They say heroes don’t always wear capes. Sometimes, they wear grocery store uniforms. But as important as those essential workers have turned out to be and as much risk as they take coming to work every day, it appears there are limits on what heroes can be paid.
Grocery store chains like Kroger, the largest supermarket in terms of revenue in the U.S. with $121B in 2019, offered its workers a $2 an hour pay upgrade during the coronavirus pandemic. But according to The Huffington Post, that increase is coming to an end.
The United Food and Commercial Workers announced that Kroger informed them that the increase would end on May 17.
“Taking away this hero pay from these essential workers disregards their continued heroism as they serve their communities in crisis,” UFCW Local 7 president Kim Cordova said in a statement.
Amazon, who owns Whole Foods, upgraded both their warehouse and grocery stores workers with a $2 an hour raise to incentive their workers to come to work despite the risks during the COVID-19 pandemic. They have only committed to the raise through May 16th. A press release from the Southern California UFCW confirms that grocery retailers Albertsons, Vons, and Pavilions also committed to the raises with through May 16th.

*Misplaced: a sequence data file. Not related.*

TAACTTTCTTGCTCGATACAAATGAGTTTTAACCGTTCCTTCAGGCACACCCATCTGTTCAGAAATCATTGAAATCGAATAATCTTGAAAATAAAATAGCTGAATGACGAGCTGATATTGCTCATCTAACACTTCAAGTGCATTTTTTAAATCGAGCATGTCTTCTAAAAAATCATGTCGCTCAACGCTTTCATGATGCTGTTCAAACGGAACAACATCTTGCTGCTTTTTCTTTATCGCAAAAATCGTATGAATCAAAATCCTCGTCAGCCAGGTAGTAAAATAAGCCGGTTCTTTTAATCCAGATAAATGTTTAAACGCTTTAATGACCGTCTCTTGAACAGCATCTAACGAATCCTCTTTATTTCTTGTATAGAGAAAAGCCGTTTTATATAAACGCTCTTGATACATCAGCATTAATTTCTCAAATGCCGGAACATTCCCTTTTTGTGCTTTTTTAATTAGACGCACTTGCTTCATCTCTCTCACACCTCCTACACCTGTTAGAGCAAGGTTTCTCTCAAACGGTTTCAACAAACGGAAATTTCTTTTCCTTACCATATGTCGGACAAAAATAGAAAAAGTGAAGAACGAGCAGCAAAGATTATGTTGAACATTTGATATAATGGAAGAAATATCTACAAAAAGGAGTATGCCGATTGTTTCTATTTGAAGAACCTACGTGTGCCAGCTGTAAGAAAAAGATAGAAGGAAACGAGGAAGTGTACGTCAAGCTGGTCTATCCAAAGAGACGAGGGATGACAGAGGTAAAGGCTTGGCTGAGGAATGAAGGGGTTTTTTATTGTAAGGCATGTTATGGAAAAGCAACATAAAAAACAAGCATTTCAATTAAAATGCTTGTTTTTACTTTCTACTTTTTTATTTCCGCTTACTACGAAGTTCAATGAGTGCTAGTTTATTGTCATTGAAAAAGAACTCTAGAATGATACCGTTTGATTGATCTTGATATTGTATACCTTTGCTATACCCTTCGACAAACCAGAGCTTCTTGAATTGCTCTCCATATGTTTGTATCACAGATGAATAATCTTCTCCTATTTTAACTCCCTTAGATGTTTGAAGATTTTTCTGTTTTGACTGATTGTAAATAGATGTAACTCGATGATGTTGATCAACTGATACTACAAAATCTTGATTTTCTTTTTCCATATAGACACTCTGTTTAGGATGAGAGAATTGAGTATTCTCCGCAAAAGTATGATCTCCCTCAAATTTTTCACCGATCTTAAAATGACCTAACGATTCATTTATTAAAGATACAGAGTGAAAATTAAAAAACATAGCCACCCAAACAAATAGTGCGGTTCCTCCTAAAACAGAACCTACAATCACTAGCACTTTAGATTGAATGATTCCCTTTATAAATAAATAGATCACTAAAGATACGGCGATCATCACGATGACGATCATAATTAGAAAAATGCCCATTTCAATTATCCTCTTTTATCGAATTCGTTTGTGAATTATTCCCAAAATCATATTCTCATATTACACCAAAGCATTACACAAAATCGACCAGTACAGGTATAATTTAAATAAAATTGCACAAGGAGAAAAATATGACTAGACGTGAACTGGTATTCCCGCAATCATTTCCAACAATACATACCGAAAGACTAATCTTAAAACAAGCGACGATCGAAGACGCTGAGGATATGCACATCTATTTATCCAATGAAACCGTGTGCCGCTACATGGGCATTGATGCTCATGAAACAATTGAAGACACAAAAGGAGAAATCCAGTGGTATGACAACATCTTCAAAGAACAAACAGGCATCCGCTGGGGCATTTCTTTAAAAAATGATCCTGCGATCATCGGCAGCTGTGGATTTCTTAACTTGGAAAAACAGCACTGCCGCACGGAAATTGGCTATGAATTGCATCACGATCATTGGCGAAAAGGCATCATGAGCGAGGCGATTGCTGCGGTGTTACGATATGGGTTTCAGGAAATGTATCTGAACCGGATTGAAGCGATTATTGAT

What happens after that is unclear. With states like Georgia, Texas, and parts of Pennsylvania, among other states, opening up, it’s possible that stores will see more foot traffic than before. That could potentially put workers at even more risk.
Costco, the membership-only big-box retailer that sells its products in bulk, trended on Twitter today as some customers threatened to boycott. Why? Because Costco has now mandated that customers wear masks in their stores to protect their workers and others.
There are others who believe the essential services that grocery store workers and other essential employees provide means they should be paid to assume more risk than those who can do their jobs working from home.
There has been a proposal in Congress championed by New York Sen. Chuck Schumer, called the Heroes Fund to give essential workers up to $25,000 more a year, Forbes reports.
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And this week, Sen. Mitt Romney forwarded a plan called Patriot Pay to give those workers hazard pay up to $12 an hour for May, June, and July. This would be for essential workers making up to $90,000 who work at least 100 hours a month.
Will it happen? As Schumer and Romney are on opposite sides of the political aisle, it appears offering essential workers some additional pay has bipartisan support.
“Patriot Pay is a way for us to reward our essential workers as they continue to keep Americans safe, healthy, and fed,” Romney has said.
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